Coalition for Baccalaureate and Graduate Respiratory Therapy Education

The 2015 Papers


"Medicine is continually changing, with new approaches to disease management emerging almost daily. Third-party payers are challenging payment for iatrogenic injury and some established therapies. Manpower issues, including aging of the workforce, are affecting all medical disciplines. To address these issues the American Association for Respiratory Care (AARC) established a task force to “envision the RT of the future.” The goal of was to identify potential new roles and responsibilities for respiratory therapists in the year 2015 and beyond, and to suggest the elements of education, training, and competency-documentation needed to assure safe and effective practice. It was decided to hold a series of 3 conferences. The objective of the first conference was to identify the emerging values of the United States’ evolving health-care delivery system; and to define potential new roles and responsibilities of respiratory therapists in 2015 and beyond." (From Kacmarek RM, Durbin CG, Barnes TA, Kageler WV, Walton JR, O'Neil EH. Creating a vision for respiratory care in 2015 and beyond. 2009 Mar;54(3):375-89.) The findings of the first conference are presented in this paper that can be accessed by clicking: 2015 Conference 1

The goal of the second task force conference was to identify specific competencies needed to assure safe and effective execution of RT roles and responsibilities in the future. The education needed by the workforce to assume the new responsibilities emerging as the healthcare system changes starts with a close look at the competencies that will be needed by graduate RTs upon entry into practice in 2015 and beyond. Future specialty practice areas for experienced RTs are identified in the AARC 2015 Conference 2 paper without defining specific competencies. (From Barnes TA, Gale DD, Kacmarek RM, Kageler WV. Competencies needed by graduate respiratory therapists in 2015 and beyond. Respir Care. 2010 May;55(5):601-16). Click the following link to access this paper: 2015 Conference 2

The third task force conference was charged with creating plans to change the professional education process so that respiratory therapists are able to achieve the needed skills, attitudes, and competencies identified in the previous conferences. Transition plans were developed by participants after review and discussion of the outcomes of the first two conferences and 1,011 survey responses from respiratory therapy department managers and respiratory therapist education program directors. This is a report of the recommendations of the third task force conference held July 12-14, 2010, on Marco Island, Florida. The participants, who represented groups concerned with respiratory therapist education, licensure, and practice, proposed, discussed, and accepted that to be successful in the future a baccalaureate degree must be the minimum entry level for respiratory care practice. Also accepted was the recommendation that the Certified Respiratory Therapist examination be retired, and instead, passing of the Registered Respiratory Therapist examination will be required for beginning clinical practice. A date of 2020 for achieving these changes was proposed, debated, and accepted. Recommendations were approved requesting resources be provided to help RT education programs, existing respiratory therapist workforce, and state societies work through the issues raised by these changes (From Barnes TA, Kacmarek RM, Kageler WV, Morris MJ, Durbin CG. Transitioning the Respiratory Therapy Workforce for 2015 and Beyond. Respir Care 2011;56(5):681-690). Click the following link to access the paper: 2015 Conference 3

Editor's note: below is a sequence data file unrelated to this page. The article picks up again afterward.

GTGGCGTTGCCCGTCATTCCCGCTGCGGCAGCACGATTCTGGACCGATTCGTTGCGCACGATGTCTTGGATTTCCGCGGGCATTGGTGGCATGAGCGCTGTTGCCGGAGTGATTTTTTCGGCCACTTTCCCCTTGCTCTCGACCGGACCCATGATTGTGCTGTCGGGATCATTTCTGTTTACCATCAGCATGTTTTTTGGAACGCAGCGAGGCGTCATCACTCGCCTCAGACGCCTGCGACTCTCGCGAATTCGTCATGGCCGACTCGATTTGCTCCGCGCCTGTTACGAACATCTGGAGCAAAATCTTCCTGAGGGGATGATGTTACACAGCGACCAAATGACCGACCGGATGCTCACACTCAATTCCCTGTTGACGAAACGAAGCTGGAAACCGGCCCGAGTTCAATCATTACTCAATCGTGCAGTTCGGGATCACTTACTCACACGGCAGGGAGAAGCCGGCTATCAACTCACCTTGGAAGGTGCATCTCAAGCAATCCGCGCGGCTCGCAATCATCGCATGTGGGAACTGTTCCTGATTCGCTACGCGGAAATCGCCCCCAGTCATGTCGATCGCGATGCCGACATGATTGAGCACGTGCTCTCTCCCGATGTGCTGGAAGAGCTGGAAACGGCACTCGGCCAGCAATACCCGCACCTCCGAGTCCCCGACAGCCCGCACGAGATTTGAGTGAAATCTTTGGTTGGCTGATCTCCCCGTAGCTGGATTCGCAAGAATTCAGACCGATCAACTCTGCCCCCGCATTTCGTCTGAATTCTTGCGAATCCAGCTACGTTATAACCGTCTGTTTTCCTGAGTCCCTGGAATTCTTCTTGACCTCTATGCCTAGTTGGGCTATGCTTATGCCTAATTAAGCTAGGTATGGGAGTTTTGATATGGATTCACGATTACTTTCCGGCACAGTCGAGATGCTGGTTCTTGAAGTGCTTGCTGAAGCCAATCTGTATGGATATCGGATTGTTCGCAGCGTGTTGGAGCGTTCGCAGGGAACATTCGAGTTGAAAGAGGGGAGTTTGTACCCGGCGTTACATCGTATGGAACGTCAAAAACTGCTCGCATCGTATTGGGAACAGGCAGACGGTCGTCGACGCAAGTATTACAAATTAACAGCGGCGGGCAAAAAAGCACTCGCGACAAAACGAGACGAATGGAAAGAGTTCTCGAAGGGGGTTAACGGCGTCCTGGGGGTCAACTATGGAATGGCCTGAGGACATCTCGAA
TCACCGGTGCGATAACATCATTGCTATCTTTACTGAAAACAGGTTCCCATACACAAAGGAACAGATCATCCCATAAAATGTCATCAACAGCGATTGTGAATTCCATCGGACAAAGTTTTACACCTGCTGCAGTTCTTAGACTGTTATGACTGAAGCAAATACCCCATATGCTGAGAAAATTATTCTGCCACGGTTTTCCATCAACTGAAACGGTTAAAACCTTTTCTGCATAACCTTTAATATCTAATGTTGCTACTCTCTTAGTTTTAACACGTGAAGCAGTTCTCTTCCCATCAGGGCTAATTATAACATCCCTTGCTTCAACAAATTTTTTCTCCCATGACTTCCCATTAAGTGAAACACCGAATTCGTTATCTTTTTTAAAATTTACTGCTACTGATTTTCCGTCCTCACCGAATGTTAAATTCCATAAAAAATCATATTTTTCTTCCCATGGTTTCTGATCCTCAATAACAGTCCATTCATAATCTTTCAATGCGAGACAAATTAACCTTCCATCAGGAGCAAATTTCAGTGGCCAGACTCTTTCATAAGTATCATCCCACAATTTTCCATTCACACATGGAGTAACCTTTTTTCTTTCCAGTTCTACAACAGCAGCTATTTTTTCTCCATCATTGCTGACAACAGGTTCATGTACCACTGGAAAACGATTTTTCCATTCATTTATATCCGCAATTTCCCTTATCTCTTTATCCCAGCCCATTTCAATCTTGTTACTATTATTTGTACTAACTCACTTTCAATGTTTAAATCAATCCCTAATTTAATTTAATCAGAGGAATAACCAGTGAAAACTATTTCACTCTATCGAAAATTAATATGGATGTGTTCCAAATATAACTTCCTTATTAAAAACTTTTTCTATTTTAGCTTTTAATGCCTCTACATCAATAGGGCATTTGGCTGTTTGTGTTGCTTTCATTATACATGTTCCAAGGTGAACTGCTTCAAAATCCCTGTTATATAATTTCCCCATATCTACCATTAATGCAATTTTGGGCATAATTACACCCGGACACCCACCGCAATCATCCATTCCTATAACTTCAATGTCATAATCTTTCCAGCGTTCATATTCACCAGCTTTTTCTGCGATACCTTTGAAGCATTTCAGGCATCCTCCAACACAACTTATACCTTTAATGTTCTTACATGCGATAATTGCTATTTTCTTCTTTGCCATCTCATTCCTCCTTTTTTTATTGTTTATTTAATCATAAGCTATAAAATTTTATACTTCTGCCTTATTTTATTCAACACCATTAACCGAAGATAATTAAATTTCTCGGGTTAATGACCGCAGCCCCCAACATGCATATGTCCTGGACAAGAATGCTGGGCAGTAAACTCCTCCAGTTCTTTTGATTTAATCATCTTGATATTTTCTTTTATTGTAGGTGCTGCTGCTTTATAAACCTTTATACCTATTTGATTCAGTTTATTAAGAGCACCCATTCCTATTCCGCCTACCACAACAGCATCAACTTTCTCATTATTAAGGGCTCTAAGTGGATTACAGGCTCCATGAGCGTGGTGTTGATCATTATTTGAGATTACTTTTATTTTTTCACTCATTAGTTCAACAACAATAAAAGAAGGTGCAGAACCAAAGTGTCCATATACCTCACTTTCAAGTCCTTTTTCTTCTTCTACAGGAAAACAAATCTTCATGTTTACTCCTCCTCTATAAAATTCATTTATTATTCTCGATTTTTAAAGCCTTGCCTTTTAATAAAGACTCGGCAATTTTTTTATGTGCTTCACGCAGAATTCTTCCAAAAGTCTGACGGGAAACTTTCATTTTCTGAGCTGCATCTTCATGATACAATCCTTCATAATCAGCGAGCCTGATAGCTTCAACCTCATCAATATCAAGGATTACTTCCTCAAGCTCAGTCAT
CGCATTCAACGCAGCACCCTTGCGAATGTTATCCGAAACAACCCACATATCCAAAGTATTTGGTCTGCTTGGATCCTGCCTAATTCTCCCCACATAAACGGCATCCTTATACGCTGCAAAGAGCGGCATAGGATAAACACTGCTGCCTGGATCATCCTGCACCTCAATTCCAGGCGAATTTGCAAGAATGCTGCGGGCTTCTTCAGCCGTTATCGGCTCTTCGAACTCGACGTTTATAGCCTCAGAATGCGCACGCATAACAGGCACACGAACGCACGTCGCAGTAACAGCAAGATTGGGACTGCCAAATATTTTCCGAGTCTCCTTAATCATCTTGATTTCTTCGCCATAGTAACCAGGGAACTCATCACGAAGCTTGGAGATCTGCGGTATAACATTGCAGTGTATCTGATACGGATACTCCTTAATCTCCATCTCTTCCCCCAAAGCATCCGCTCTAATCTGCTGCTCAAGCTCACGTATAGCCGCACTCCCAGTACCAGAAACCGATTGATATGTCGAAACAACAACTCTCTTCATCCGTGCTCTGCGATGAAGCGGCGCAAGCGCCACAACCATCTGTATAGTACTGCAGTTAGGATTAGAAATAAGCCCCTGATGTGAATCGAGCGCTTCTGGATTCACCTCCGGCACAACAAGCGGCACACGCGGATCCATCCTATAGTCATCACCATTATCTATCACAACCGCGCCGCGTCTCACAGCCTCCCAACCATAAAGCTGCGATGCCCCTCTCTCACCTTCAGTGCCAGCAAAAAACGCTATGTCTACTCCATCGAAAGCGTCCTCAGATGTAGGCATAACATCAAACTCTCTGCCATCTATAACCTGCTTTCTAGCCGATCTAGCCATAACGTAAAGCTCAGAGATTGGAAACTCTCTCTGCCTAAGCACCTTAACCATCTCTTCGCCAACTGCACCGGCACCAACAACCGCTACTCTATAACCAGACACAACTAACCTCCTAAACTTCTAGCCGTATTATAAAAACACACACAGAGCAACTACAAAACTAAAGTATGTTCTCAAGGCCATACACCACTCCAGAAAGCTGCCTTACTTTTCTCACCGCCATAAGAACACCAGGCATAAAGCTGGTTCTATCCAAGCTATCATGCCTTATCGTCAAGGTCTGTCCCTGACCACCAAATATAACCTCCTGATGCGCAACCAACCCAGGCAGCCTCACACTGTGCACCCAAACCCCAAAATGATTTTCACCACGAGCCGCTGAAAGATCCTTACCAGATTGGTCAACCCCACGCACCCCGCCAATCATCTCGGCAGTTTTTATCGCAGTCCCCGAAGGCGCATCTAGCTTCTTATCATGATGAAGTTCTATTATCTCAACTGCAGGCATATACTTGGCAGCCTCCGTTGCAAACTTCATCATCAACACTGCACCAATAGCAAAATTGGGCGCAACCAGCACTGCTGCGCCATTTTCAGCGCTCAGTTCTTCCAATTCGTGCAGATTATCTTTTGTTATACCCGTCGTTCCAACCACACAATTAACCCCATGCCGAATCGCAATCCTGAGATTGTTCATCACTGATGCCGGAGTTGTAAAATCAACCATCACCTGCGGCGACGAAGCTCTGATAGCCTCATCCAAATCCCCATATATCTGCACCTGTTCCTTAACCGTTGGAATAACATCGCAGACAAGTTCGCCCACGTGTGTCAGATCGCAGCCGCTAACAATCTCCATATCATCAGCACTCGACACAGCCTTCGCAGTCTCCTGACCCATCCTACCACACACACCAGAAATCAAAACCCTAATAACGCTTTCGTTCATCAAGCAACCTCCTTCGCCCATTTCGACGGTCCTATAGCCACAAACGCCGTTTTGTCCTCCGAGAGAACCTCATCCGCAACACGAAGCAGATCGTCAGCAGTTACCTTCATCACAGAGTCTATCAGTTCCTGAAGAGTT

In May of 2010, the 2015 Research Group surveyed Directors of accredited respiratory therapist programs in the United States. The intent of this survey was to identify the program directors’ opinions on their current and future ability to insure that their graduating students were meeting the 67 competencies in the eight categories that were identified by the second conference as necessary for graduates in 2015 and beyond. In addition, program directors were asked to provide their opinions on the required length of respiratory therapist programs in 2015 and beyond, the educational needs of practicing therapists beyond entry and the credential needed by graduating therapists in 2015 and beyond (From Barnes TA, Kacmarek RM, Durbin CG. Survey of Respiratory Therapy Educational Programs in the United States. Respir Care 2011; EPub April 29, 2011). To access this paper click on: 2015 Survey 1

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